Why does a greedy solution work for this problem?


  • 2
    R

    I see in many solutions posted here, the strategy is to patch the next missing number itself:

    For example, with [1, 2, 3] and N=20, I get 1-6 covered, and I patch 7.

    Yes, 7 would push the frontier the furthest (to 13), but if I choose to patch 4 instead, maybe a 4 may come in handy when I need to make other numbers down the road?

    Why is this choice 7 optimal? Can any provide a solid proof?


  • -3
    A

    As I see it, the point of not using a 4 is straight forward. As 1 + 3 gives a 4, there is no point in introducing another "4".


  • 0
    R

    what if the number needs two 4s, 1+3 gives you one 4, having another 4 is useful.

    I know it is a bad example. But what I want is a proof that choosing the "currently missing" number is optimal strategy.


  • 16

    You already covered 1-6, and the missing number is 7. Adding 7, you will cover 1-13. Therefore, 7 is optimal for N = 7~13. Note that here by optimal we mean that we need the minimum number of patches (which is 1).

    4 is equally optimal for N = 7~10, but not for N = 11 to 13.

    The proof is quite straightforward by induction or contradiction.

    What we want to prove is

    If the greedy algorithm needs to patch k numbers to cover 1~N, it is impossible to patch less than k numbers to do the same.

    Proof by contradiction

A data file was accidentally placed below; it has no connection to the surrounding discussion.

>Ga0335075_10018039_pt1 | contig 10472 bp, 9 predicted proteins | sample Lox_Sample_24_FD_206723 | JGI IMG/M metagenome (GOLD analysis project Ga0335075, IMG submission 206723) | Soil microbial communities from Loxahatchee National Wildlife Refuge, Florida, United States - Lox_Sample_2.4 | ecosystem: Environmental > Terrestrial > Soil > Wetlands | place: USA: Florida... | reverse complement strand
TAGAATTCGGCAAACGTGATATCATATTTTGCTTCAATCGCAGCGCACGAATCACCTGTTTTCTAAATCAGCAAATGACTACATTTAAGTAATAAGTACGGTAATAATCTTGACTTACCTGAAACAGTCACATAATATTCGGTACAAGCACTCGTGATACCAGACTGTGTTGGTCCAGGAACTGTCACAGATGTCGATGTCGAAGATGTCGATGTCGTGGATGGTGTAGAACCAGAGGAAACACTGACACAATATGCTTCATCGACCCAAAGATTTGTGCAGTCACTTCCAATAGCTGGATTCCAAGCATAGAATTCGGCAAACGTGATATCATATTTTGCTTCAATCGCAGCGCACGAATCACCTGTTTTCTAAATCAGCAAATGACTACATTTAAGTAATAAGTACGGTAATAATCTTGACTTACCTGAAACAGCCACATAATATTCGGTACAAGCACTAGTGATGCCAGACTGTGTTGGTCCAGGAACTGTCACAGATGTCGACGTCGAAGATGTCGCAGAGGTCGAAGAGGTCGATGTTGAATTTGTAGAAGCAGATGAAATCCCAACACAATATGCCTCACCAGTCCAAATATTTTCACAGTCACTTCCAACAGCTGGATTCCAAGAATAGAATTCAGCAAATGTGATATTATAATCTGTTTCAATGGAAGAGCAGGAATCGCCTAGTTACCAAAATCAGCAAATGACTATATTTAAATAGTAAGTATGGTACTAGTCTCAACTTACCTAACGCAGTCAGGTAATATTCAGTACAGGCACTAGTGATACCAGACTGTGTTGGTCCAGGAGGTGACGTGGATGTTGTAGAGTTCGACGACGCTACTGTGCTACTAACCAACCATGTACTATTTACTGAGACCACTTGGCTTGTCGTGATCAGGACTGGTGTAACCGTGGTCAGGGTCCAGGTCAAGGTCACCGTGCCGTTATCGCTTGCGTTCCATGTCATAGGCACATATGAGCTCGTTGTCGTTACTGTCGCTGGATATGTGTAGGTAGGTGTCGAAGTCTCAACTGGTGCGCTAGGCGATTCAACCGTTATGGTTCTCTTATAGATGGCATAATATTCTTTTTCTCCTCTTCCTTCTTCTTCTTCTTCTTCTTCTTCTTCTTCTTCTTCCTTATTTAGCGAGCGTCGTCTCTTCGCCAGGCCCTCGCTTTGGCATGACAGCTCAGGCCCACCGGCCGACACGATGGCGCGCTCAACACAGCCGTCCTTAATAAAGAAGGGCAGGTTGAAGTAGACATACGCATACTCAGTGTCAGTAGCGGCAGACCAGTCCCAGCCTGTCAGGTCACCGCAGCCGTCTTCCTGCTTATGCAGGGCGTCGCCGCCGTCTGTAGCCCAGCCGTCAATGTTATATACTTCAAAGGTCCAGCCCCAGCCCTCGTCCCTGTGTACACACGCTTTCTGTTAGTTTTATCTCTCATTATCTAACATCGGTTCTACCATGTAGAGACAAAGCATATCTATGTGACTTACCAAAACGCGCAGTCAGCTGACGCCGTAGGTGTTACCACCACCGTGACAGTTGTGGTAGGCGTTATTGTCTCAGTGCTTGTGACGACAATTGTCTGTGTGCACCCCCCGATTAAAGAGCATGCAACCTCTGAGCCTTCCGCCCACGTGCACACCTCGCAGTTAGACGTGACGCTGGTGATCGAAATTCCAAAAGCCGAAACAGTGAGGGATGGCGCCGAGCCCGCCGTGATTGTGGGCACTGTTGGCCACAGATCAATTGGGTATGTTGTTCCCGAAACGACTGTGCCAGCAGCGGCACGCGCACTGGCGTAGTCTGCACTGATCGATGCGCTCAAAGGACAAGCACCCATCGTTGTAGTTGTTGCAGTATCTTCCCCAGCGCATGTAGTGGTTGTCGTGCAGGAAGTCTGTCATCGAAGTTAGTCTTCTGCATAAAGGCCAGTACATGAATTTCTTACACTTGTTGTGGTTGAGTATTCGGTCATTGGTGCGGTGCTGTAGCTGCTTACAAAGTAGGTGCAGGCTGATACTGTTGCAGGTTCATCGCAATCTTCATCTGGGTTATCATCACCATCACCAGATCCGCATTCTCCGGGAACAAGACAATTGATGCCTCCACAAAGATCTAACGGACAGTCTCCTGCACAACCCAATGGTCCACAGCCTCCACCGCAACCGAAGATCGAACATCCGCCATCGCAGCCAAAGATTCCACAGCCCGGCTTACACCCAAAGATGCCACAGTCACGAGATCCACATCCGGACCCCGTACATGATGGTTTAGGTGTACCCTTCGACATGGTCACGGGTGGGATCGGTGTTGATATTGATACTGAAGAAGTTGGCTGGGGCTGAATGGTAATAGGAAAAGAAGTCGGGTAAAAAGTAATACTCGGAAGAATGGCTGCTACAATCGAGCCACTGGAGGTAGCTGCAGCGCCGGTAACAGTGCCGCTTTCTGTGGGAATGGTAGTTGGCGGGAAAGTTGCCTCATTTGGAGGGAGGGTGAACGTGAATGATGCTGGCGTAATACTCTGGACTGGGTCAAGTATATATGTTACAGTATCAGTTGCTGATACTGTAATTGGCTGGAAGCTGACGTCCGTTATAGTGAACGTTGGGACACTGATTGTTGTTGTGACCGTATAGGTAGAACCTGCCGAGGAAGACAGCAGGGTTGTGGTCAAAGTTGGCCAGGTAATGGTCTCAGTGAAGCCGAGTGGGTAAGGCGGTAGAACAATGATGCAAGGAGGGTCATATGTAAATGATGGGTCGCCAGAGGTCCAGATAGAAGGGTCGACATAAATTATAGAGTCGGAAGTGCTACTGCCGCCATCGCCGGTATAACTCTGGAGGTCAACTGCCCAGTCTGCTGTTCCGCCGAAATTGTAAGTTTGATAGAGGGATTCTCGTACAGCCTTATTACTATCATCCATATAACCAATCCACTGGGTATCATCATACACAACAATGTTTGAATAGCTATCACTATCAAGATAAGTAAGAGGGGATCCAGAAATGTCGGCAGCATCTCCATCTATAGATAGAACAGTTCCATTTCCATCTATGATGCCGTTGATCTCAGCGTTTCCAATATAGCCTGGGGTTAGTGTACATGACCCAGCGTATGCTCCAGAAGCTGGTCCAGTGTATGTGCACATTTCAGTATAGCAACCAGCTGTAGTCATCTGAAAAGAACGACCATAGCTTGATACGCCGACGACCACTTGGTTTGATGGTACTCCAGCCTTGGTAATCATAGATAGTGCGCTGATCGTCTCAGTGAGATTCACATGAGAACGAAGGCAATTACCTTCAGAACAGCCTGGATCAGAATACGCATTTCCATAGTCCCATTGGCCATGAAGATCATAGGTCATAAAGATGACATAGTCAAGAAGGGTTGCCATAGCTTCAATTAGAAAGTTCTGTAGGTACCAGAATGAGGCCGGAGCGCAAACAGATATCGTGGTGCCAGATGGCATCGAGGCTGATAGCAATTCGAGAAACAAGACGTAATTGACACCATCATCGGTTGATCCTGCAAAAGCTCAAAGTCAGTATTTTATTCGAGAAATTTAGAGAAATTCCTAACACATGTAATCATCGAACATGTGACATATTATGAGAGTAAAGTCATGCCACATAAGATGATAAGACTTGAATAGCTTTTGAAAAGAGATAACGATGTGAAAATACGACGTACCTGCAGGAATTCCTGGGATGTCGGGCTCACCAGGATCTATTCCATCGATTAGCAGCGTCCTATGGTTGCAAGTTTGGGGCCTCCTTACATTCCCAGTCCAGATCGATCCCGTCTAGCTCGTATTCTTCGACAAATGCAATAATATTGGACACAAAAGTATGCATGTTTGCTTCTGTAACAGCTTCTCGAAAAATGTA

For a given N the k patches found by greedy algorithm is M1 < M2 < ... < Mk <= N.
    If there is another set of patches X1 <= X2<= ... <= Xk', with k' < k, then we have

    X1 <= M1 (otherwise M1 is not covered)

    X2 <= M2 (otherwise M2 is not covered)

    .

    .

    .

    Xk' <= Mk' (otherwise Mk' is not covered)

    We can see that since M1 M2... Mk' is not enough to cover Mk, therefore X1, X2,..., Xk' is also not enough to cover Mk <= N. This contradicts the fact that X covers 1~N.


  • 0
    T

    Hi, could you explain a little more why:
    X1 <= M1 (otherwise M1 is not covered)

    X2 <= M2 (otherwise M2 is not covered)

    .

    .

    .

    Xk' <= Mk' (otherwise Mk' is not covered)??
    Thanks a lot:)


  • 0

    @dietpepsi said in Why does a greedy solution work for this problem?:

    X2 <= M2 (otherwise M2 is not covered)

    I think this proof is still not rigorous enough: M2 isn't necessarily uncovered, it could be covered by X1 (unless we prove this case is impossible). Ideas?


  • 0
    P

    @dietpepsi I have tried to prove it using Greedy stays ahead paradigm. Please see if it looks ok.
    https://discuss.leetcode.com/topic/35494/solution-explanation/57


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